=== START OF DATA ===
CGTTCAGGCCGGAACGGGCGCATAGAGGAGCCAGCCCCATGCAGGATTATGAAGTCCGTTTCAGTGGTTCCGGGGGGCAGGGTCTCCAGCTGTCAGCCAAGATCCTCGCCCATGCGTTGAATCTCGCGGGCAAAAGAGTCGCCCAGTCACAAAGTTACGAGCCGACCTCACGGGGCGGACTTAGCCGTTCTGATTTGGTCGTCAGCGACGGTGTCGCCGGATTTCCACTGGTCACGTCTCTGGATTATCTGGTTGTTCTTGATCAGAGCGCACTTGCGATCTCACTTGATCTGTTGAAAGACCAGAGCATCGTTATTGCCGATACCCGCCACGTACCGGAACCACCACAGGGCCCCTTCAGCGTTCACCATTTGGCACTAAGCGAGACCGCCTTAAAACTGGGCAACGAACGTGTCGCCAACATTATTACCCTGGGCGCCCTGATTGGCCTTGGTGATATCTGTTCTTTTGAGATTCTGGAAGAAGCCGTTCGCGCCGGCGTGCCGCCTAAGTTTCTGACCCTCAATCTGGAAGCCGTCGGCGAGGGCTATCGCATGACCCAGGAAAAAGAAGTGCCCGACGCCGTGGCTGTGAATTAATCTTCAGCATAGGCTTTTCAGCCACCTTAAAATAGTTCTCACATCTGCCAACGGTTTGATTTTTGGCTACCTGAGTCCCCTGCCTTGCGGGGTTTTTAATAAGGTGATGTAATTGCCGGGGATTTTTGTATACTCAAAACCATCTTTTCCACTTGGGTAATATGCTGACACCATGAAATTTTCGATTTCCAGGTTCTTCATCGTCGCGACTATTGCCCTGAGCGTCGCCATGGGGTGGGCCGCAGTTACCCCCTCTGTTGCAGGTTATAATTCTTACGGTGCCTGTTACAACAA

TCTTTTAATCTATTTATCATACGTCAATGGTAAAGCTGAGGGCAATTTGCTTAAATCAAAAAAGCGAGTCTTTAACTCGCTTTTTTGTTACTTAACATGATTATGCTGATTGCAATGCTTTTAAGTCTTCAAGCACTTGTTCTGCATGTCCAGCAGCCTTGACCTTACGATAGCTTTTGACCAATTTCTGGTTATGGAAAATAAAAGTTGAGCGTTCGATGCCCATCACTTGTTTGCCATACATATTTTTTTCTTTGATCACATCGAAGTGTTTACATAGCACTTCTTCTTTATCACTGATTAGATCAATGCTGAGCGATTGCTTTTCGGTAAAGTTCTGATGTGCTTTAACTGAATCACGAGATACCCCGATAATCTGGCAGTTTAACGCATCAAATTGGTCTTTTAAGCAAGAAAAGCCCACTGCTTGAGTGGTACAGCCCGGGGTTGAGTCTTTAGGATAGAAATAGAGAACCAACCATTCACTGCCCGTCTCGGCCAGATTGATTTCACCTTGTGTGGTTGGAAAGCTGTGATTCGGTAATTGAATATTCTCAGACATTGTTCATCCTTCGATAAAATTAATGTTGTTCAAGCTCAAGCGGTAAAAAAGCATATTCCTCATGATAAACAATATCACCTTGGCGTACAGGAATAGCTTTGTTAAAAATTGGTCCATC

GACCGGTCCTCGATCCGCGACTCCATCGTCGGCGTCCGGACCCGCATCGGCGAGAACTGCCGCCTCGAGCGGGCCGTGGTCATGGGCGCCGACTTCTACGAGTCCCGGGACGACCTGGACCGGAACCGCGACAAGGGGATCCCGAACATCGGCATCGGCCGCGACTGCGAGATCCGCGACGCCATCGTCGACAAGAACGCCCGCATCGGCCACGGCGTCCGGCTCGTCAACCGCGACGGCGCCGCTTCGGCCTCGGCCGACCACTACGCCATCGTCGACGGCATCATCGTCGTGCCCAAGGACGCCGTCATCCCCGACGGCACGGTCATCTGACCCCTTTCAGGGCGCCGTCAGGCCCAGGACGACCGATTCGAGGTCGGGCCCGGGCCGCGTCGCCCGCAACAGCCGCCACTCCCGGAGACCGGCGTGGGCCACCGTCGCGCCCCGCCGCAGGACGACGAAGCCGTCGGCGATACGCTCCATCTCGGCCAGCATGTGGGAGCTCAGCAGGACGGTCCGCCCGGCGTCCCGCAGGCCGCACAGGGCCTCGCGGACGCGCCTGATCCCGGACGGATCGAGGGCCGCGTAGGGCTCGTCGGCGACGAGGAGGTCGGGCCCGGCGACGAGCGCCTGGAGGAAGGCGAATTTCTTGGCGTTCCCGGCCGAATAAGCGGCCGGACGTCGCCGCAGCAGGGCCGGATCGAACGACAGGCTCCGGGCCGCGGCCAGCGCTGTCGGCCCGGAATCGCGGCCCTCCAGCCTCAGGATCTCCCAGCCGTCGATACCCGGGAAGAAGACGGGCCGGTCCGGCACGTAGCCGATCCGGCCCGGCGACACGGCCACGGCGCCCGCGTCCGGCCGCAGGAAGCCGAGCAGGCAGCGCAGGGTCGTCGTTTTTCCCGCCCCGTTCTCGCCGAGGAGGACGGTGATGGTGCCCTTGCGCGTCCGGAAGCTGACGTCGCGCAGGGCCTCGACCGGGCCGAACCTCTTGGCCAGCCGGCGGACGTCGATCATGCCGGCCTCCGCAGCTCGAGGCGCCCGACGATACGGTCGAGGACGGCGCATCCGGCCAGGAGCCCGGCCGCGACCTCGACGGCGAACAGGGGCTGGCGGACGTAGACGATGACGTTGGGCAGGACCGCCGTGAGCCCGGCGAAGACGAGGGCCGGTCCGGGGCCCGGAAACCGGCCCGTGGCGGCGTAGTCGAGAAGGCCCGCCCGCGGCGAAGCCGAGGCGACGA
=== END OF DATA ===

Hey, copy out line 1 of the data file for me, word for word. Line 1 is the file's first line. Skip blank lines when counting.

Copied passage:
CGTTCAGGCCGGAACGGGCGCATAGAGGAGCCAGCCCCATGCAGGATTATGAAGTCCGTTTCAGTGGTTCCGGGGGGCAGGGTCTCCAGCTGTCAGCCAAGATCCTCGCCCATGCGTTGAATCTCGCGGGCAAAAGAGTCGCCCAGTCACAAAGTTACGAGCCGACCTCACGGGGCGGACTTAGCCGTTCTGATTTGGTCGTCAGCGACGGTGTCGCCGGATTTCCACTGGTCACGTCTCTGGATTATCTGGTTGTTCTTGATCAGAGCGCACTTGCGATCTCACTTGATCTGTTGAAAGACCAGAGCATCGTTATTGCCGATACCCGCCACGTACCGGAACCACCACAGGGCCCCTTCAGCGTTCACCATTTGGCACTAAGCGAGACCGCCTTAAAACTGGGCAACGAACGTGTCGCCAACATTATTACCCTGGGCGCCCTGATTGGCCTTGGTGATATCTGTTCTTTTGAGATTCTGGAAGAAGCCGTTCGCGCCGGCGTGCCGCCTAAGTTTCTGACCCTCAATCTGGAAGCCGTCGGCGAGGGCTATCGCATGACCCAGGAAAAAGAAGTGCCCGACGCCGTGGCTGTGAATTAATCTTCAGCATAGGCTTTTCAGCCACCTTAAAATAGTTCTCACATCTGCCAACGGTTTGATTTTTGGCTACCTGAGTCCCCTGCCTTGCGGGGTTTTTAATAAGGTGATGTAATTGCCGGGGATTTTTGTATACTCAAAACCATCTTTTCCACTTGGGTAATATGCTGACACCATGAAATTTTCGATTTCCAGGTTCTTCATCGTCGCGACTATTGCCCTGAGCGTCGCCATGGGGTGGGCCGCAGTTACCCCCTCTGTTGCAGGTTATAATTCTTACGGTGCCTGTTACAACAA